How do you feel about Q&A sessions? I’m referring to YOU being in front of a room, answering questions from the audience. Do you dread the Q&A?

I realize I am an anomaly here, but I love being on the firing line of a Q&A! I never know what someone’s going to ask. It’s so suspenseful! More on “suspense” below…

 

image of Dr. Andrea Wojnicki in front of a bookshelf
Questions? Bring ’em on!


In particular, I appreciate receiving communication skills Qs from listeners, so please keep them coming!

The latest Talk About Talk podcast episode features nine listener Qs, and I hope to do many more episodes like this.


3 things to Talk About this week:

1. What’s the most common communication skills question?
2. When should we ask questions?
3. Why are you leaving us in suspense?

 


1️⃣ What’s the most common communication skills question?

Are you curious about what the most common question is that I hear from clients?

Well, that’s the question that Talk About Talk podcast listener “Adam” asked me, and that’s how we kicked off this Q&A episode. (Thank you, Adam!)

So… can you guess what the most common communication skills question is that people ask me?

 

image shows three question marks; image by Miguel Guasch Fuxa via Canva


The most common question that I get depends on the audience. It seems to be closely correlated to the person’s career stage:

 

  • Junior-level and younger managers often ask me about CONFIDENCE. They often struggle with imposter syndrome and have been told they need to speak up more in meetings.
  • Senior-level and c-suite clients often ask me about PERSONAL BRANDING. These folks are focused on clarifying their professional identity.
Does this resonate with you?
Where are you on this continuum?

2️⃣ When should we ask questions?

The obvious answer: “We should ask questions when we don’t to know something.” 🙄

But consider this: there is value in asking questions beyond acquiring information.

In my experience, asking questions is an under-leveraged communication skill that can serve us well in a variety of contexts.

 

"Asking question is an under appreciated and under-leveraged communication skill." - Dr. Andrea Wojnicki, Talk About Talk


Imagine you’ve just heard someone express an opinion with which you disagree. Your instinct may be to tell the other person why you’re right and they’re wrong.

Is this the most productive way to resolve a disagreement? Probably not.

Instead, you could try asking questions.

Here are a few other contexts when you might ask questions, beyond simply acquiring information and resolving disagreements:

 

  • Encouraging others to talk more
  • Shifting the focus or topic of conversation
  • Demonstrating your respect for the other person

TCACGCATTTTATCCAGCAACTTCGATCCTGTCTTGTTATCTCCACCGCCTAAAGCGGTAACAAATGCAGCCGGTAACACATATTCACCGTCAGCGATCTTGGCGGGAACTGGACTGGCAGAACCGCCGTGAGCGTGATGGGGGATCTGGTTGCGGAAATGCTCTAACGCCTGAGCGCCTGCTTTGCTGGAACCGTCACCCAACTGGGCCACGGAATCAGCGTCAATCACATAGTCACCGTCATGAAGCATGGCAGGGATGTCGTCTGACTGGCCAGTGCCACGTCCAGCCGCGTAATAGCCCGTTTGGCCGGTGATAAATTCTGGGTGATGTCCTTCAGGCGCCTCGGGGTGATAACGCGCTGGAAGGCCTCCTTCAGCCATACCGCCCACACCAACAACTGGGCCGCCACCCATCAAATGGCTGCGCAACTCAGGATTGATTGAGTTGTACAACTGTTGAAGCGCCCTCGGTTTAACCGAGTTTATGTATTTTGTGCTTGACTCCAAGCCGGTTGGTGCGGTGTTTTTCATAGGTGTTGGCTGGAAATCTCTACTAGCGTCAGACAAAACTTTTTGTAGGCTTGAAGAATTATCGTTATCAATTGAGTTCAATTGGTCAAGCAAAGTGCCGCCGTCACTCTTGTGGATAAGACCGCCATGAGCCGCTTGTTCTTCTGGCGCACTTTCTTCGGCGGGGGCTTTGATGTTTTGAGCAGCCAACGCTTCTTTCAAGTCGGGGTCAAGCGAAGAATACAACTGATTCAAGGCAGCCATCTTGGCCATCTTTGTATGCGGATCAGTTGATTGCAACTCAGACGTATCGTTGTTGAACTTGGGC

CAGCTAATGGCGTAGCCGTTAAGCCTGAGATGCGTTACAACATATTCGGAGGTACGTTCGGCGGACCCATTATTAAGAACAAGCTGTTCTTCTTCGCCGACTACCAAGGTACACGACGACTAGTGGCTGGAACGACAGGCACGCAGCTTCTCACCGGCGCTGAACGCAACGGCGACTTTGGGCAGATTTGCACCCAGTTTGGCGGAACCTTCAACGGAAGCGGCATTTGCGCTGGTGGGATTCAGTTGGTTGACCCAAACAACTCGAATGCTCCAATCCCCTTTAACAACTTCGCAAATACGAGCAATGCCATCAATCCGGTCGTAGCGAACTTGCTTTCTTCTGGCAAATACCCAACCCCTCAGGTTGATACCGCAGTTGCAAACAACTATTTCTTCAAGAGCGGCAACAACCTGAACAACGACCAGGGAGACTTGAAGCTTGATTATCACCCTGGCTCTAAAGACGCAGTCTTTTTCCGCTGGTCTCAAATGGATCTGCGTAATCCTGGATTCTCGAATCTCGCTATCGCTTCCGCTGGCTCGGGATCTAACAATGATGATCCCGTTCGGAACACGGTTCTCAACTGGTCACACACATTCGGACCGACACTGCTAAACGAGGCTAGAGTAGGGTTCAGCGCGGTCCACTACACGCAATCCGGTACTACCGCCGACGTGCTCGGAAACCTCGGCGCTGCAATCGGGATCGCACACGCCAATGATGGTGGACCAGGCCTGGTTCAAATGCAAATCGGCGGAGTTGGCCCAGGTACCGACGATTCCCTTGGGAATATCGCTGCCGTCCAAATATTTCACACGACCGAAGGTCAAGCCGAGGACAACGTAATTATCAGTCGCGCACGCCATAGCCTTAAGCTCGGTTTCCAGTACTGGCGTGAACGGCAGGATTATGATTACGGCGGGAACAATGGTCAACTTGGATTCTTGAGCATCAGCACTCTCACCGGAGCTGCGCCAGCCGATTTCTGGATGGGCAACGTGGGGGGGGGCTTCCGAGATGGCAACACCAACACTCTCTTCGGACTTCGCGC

• Building relationships
  • Engaging others in the room
  • Implicitly demonstrating that you, yourself, are engaged!

Ask more questions!

3️⃣ Why are you leaving us in suspense?

Talk About Talk listener “Dan” asked me a great question about the value of suspense versus getting to the point.  Which is the better communication strategy? (Great question, Dan! Thank you.)

Is it more effective to build suspense toward a big reveal at the end, or should we get to our point right away?

Here’s my answer:

  • Building SUSPENSE is a great strategy for fiction – novels, movies, tv shows, etc.
  • For professional contexts (business, academia, medicine), get to your main point IMMEDIATELY.

Trust me, I learned this the hard way, as you’ll hear in this week’s podcast episode (“Andrea, get to your point, or we walk!” 😳)

Here’s why: 

“People don’t get on a bus
unless they know where it’s headed.”
 


In other words, if you want people to read your email, listen to your presentation, or engage in your meeting, then get to the point immediately.  Tell them where you’re headed. (Thank you to podcasting expert Dave Jackson for this metaphor.)

Here’s how:

Try this 3-step framework to help you focus while helping your audience internalize the information:

  1. Tell them what you’re going to tell them
  2. Tell them
  3. Tell them what you told them

For more on getting to the point, I recommend this book, Smart Brevity.

image shows the cover of "Smart Brevity" by Jim VandeHei, Mike Allen, and Roy Schwartz


Smart Brevity
 is all about optimizing your communication, staying focused, and getting your main point across in a way that is concise but not shallow.

 

Suspense is over-rated.
Get to the point!

 


There you go – 3 things to Talk About this week: the most common communication skills question I hear from clients, when to ask questions, and why we need to get to the point.

Thanks again to those of you who sent me questions for this episode. You can listen on Apple, Spotify, or wherever you listen to podcasts, episode #130. 

If you have a question for me, please record your question HERE, or simply hit reply and email me.  I love hearing from you!

Talk soon,

 

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